The same is said of the working conditions in labor intensive industries where companies have been accused of employing people in sweatshops. Wolf argues that many of those employed are women and this provides them with status and independence in patriarchal societies and provides them with freedoms they never previously had. He also argues these types of practices are pulling these people out of the grip of extreme poverty.
Although Wolf clearly advocates globalization, he is not averse to challenging some of the assumptions, pitfalls and difficulties in the way globalization has been implemented. For example, even though he argues that liberalization of capital accounts is probably a good thing, he acknowledges that done incorrectly and without proper consideration, the system can tank and lead to both economic and fiscal crisis. Wolf also finds it disgraceful that rich countries levy disproportionate costs on poor countries who wish to export goods and services into developed markets. He argues that rich countries do not impose such high costs on each other and argues these actions inhibit economic growth in the poorest nations on earth.
Why Globalization Works is a great introductory book on the topic. It is well structured, well argued, covers all the bases and answers many of the critics' questions. Wolf has compiled an impressive array of data to support his views and the critics would need to counter with equally compelling evidence. Added to this the book is well written and fairly accessible. WGW just may be, to quote the Economist, "the definitive treatment of the subject."
Top reviews from other countries
I found Martin Wolf’s book indeed a blueprint for a better world.
The author, Martin Wolf, is associate editor and chief economics commentator at the Financial Times. He defines globalisation as the increased economic integration of the major world economies. It corresponds to a reduction of barriers to trade (tariff and non-tariff barriers) among the major economies, which, in turn, has resulted in vastly increased trade volumes in the last two decades. He argues that globalisation, so defined, is nothing new; indeed, the global economy was even more integrated before World War I than it is today; in addition, to falling barriers to trade, there were fewer barriers to the movement of people (migration). This led to sustained migration from Europe to the United States, from the United Kingdom to Australia and New Zealand, and from East Asia to the Caribbeans.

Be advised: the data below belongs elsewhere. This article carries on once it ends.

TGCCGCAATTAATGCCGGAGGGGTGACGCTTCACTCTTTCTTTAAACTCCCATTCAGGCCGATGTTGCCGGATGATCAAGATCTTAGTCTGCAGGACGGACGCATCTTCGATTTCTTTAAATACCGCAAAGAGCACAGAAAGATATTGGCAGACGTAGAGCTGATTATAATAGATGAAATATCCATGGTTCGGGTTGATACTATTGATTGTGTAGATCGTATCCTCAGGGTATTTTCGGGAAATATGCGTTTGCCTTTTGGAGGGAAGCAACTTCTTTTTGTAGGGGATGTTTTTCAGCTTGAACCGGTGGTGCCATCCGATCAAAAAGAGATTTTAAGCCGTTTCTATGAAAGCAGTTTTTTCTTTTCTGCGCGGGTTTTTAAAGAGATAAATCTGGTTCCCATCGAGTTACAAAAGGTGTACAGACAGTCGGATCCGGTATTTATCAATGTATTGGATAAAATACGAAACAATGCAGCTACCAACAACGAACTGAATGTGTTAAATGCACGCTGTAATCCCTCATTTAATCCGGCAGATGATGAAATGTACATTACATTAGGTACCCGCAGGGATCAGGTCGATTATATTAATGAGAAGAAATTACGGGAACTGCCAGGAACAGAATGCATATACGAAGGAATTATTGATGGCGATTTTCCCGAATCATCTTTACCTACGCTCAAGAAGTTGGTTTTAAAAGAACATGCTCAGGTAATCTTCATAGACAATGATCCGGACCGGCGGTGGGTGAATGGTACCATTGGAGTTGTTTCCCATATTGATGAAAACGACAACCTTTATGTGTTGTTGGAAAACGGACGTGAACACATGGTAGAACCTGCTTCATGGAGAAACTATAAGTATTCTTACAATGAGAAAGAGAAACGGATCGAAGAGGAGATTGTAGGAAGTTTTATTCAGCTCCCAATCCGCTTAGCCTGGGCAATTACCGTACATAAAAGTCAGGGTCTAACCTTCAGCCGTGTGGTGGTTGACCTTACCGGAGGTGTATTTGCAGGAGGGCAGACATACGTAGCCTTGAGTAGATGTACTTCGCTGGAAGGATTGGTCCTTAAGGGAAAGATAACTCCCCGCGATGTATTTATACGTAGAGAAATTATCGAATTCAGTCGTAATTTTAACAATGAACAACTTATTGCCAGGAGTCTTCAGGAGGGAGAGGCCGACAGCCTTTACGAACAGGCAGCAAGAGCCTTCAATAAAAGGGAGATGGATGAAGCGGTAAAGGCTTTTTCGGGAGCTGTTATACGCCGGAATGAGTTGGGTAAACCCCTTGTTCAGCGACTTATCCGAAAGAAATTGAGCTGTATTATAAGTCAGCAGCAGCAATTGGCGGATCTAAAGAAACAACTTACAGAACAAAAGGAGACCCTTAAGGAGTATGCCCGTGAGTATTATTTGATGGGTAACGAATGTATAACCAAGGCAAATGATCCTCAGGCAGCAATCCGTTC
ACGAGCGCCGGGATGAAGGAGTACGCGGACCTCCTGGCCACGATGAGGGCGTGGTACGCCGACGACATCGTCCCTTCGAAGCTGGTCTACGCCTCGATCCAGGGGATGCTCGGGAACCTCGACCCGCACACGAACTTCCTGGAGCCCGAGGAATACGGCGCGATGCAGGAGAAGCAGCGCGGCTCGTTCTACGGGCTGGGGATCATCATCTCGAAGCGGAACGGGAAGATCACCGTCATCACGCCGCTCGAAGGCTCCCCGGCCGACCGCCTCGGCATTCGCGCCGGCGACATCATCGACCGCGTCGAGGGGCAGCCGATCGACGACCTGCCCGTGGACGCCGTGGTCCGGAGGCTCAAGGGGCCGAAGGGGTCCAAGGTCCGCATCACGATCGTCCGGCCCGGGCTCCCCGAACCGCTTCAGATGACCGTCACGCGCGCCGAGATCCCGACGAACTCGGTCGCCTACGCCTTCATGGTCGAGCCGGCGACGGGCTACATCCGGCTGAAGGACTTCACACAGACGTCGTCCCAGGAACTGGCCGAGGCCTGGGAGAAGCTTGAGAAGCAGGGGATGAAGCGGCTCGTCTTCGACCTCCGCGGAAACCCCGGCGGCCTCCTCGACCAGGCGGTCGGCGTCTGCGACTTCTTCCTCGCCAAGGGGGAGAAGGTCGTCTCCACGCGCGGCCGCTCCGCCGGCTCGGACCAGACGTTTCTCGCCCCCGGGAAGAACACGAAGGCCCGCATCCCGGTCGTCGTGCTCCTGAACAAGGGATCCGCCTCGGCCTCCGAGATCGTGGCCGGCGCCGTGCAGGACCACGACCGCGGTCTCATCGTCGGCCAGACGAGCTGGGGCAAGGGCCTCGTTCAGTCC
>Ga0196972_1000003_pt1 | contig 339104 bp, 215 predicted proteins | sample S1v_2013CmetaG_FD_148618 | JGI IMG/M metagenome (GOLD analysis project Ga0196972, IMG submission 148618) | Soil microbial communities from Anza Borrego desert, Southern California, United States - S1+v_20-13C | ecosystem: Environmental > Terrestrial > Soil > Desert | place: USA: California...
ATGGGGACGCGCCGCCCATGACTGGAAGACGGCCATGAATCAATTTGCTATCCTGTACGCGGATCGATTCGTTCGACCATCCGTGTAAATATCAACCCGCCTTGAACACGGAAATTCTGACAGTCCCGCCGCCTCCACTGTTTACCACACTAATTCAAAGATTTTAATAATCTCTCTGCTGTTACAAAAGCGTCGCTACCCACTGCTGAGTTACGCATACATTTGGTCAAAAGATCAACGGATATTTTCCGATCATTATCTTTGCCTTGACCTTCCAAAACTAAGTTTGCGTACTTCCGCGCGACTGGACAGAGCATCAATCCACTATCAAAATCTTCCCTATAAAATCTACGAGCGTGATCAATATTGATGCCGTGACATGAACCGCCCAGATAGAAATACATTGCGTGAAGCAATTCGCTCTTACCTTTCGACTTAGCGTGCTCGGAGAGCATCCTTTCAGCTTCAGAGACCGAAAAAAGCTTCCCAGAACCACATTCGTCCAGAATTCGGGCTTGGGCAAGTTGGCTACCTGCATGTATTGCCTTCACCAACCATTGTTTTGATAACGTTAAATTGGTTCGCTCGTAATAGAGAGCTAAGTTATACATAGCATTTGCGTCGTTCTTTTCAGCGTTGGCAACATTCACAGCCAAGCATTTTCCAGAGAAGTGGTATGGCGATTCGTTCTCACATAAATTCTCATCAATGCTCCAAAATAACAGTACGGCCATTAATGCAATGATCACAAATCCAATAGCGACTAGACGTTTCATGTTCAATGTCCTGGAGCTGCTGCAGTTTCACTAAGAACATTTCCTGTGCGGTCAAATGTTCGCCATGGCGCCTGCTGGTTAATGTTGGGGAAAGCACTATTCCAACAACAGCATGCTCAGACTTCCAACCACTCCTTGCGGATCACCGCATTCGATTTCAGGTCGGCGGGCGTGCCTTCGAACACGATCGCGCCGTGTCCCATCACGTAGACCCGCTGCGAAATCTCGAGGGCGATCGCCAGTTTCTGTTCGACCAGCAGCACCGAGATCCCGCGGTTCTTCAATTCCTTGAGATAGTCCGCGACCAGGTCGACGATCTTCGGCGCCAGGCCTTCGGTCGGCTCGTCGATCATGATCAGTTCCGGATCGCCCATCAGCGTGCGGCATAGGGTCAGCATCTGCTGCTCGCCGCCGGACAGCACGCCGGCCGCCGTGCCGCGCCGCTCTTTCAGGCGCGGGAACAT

Like a brilliant general, Martin Wolf marshals the facts to support the case that increased economic integration in the last two decades has led to a significant reduction of poverty, most notably in China and India. So far so good. But what about the criticisms levelled against globalisation by articulate critics like Noreena Hertz and Naomi Klein?
Martin Wolf concedes that the anti-globalisation movement is not a homogeneous movement; it consists of many groups from mainstream single-issue advocates (NGOs), environmentalists, industry lobbies and, at the extreme, chic left-wing socialists and right-wing nationalists. Therefore, not all the issues raised by the movement were addressed. However, Martin Wolf addresses the more credible criticisms--using the facts and the numbers. These include:
1. GLOBALISATION LEADS TO A RACE TO THE BOTTOM
This argument, popularised by Naomi Klein, suggests that lax environmental regulations in The Third World has lured polluting industries from the rich world to the Third World. Therefore, in order to compete, regulations in the rich world have become more lax.
Martin Wolf demonstrates that this argument is nonsense. The evidence (foreign direct investment) shows that most rich-world investment is in--surprise, surprise--the rich world, not the Third World. Moreover, environmental regulations in the rich world have become more stringent since the 1980s; there is no evidence of a "race to the bottom" á la Naomi Klein. Would you rather invest in low-tax, unregulated Haiti than in high tax, regulated Sweden?